Fearman pork has long term plans for growth in Burlington - mobility hub plans create some 'land use issues'.

News 100 redBy Pepper Parr

January 10th, 2018

BURLINGTON, ON

 

We don’t often get a glimpse at how the larger corporate interests approach the city when they want their interests done “offline” as they say.

Early in December, George Wilson delegated at a city council workshop on the four Mobility Hubs the city is going to use as major focal points for commercial development. Wilson was interested in what the city planned for the Appleby Line GO station hub.

Appleby GO mobility hib study areaWilson is a vice president at Sofina Foods; they are the corporate group that now owns Fearmans Pork Inc., which they acquired in 2012

Fearmans gets in the news when the animal rights people protest over the conditions that pigs are transported to the pork processing plant on Harvester Road at Appleby Line.

Wilson was delegating about Sofina concerns about “land use conflicts”. Before he got to those concerns he trotted out all kinds of information including a lot about how good a community partner they are and they do raise a tonne of money

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When the Premier wears an apron with your corporate name on it – you matter.

They support almost every group you can name; the big ones; Ronald MacDonald House, The Dream Builders and a number of the smaller organizations – food banks particularly.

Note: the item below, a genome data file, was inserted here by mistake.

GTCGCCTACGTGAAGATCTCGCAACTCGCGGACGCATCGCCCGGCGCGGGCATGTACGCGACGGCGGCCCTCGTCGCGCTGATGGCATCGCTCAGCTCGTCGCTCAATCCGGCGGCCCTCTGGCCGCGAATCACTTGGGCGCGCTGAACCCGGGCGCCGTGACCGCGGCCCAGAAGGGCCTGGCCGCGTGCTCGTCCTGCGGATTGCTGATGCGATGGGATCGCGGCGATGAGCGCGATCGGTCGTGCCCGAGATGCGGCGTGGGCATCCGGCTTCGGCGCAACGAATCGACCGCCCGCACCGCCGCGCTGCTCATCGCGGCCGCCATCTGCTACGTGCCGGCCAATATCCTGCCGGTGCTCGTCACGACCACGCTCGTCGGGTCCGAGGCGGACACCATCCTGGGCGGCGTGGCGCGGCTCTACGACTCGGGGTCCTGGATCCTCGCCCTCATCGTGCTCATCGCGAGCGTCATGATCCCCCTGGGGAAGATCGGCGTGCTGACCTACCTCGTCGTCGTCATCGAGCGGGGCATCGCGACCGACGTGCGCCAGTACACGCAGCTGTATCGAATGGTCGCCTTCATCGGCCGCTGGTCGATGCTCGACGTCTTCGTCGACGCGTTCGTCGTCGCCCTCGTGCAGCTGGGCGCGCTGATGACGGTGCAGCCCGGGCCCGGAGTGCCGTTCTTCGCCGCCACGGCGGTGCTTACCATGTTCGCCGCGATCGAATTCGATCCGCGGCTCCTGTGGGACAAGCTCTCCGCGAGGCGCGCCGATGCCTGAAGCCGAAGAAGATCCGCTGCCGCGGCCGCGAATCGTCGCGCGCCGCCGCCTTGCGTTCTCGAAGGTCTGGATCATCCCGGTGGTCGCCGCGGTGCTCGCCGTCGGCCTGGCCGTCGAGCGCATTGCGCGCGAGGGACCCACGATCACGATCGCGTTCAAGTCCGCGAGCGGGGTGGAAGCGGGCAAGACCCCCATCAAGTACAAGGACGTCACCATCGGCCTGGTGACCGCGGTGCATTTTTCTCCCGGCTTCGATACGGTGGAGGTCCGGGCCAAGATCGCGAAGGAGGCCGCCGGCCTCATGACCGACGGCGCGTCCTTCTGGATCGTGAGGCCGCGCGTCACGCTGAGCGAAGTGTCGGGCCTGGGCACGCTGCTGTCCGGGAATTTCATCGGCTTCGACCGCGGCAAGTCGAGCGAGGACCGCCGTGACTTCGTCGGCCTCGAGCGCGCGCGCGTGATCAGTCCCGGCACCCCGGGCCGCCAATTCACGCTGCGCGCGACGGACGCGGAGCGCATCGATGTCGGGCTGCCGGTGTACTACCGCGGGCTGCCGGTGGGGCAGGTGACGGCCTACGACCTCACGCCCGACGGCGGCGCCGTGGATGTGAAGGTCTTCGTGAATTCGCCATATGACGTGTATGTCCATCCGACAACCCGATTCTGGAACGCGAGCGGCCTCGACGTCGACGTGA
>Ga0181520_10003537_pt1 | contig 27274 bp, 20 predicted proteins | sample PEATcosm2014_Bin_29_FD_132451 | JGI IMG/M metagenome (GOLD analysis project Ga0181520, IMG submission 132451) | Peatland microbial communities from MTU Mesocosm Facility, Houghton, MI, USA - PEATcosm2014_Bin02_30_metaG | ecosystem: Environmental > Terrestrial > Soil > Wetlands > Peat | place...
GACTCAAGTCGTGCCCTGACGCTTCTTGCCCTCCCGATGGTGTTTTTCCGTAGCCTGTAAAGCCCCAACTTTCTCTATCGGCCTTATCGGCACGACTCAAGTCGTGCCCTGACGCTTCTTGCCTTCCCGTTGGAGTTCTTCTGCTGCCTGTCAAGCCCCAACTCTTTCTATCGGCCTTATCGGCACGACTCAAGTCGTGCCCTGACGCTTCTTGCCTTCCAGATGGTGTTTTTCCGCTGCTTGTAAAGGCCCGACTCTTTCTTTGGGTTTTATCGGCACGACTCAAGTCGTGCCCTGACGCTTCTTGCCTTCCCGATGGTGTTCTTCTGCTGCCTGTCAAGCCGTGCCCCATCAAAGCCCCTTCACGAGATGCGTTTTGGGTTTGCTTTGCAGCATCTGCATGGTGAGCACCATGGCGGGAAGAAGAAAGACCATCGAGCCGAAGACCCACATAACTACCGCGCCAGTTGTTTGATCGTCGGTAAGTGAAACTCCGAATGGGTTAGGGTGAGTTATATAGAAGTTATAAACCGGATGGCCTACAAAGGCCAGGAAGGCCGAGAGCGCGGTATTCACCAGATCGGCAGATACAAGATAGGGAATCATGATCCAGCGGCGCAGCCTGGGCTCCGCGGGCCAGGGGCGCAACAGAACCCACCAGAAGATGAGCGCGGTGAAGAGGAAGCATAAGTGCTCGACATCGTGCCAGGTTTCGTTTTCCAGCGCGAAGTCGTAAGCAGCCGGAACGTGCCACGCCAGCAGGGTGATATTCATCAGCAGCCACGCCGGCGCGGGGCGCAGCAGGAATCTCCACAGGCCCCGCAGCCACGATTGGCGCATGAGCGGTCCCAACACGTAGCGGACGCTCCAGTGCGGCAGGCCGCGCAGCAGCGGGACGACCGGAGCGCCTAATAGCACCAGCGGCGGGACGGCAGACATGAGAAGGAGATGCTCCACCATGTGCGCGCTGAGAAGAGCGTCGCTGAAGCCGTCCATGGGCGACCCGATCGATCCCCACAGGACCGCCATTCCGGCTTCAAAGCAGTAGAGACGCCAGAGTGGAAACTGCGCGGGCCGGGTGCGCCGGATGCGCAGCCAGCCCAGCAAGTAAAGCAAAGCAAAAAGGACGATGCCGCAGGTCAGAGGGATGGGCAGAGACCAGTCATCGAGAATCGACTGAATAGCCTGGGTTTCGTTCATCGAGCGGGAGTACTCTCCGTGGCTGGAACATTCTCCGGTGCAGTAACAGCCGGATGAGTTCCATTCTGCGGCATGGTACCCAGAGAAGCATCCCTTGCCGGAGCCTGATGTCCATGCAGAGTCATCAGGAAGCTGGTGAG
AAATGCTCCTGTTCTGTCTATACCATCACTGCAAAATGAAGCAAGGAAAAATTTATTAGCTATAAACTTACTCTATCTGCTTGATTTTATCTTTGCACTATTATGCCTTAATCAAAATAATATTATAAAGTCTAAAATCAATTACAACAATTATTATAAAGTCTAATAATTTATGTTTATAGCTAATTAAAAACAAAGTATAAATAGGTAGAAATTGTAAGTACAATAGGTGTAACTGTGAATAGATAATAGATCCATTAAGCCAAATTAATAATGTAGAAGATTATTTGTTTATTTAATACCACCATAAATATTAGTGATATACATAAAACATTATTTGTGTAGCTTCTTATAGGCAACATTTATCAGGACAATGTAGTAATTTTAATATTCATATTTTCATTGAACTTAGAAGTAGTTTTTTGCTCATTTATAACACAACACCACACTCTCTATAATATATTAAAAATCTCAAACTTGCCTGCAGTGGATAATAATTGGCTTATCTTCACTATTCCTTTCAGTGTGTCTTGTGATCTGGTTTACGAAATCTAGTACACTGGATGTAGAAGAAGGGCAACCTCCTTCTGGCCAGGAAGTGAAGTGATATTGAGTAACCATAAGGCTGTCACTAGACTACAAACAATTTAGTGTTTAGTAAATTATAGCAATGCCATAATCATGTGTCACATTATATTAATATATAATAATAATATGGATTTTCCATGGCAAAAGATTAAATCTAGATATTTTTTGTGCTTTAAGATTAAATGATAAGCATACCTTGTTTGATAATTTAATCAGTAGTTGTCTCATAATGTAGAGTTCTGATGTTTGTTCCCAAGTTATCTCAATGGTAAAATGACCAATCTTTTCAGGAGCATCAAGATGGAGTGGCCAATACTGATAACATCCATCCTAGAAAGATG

Wilson said the company has raised $4 million; they hold an annual golf classic and contribute significant amounts to the community.

The Fearmans plant employs 1,000 people at full time, 40 hours a week jobs.

50% of hog processing in Ontario is done at the Fearman plant. 11% of all hog processing in Canada is done at the plant. 1350 family farms within a three hour radius of the plant transport pigs to the plant.

5.3million hogs are processed at the plant.

60% of the pork processed in Canada is exported.

This is clearly a major Burlington corporation.

Wilson wanted city council to know that they are in Burlington for the long haul – they have plans to grow. He used phrases like “unlimited growth”, “plans for major investment”

Councillor Dennison wanted to know if the “guests” were a problem to their growth plans. Wilson didn’t understand the question until someone explained that he was referring to the protesters. Wilson responded by saying that “everyone was entitled to their opinion and that Fearmans has government inspectors on the site full time”, no the protesters were not a problem.

Appleby Preferred concept - land useThe problem was “land use conflicts” which Wilson didn’t want to say very much about. Mayor Goldring and Councillor Taylor asked pretty mild questions – hoping to learn a bit more about just what those land use conflicts were. Wilson kept dodging the question – he clearly didn’t want to talk in a public forum.

Meed Ward H&S

Councillor Meed Ward – asking the question no one else cared all that much about – discussing public issues in public.

It was Councillor Meed Ward who reminded Wilson that the use of land is a public matter and that sooner or later what Sofia wants done with the land around the Fearman plant becomes public.

“I understand your desire to have further conversations offline however we have to do our work in public”  She added that sooner or later what Sofina wants will come before a public city council meeting.

The Workshop Chair, Councillor Sharman solved the talking in public matter by telling Wilson that later in the meeting he would talk to staff about how Wilson and the planners could meet and work out those “land uses conflict” issues.

Wilson did say that Sofia had some ideas they wanted to talk about and that the company wanted to collaborate with the city.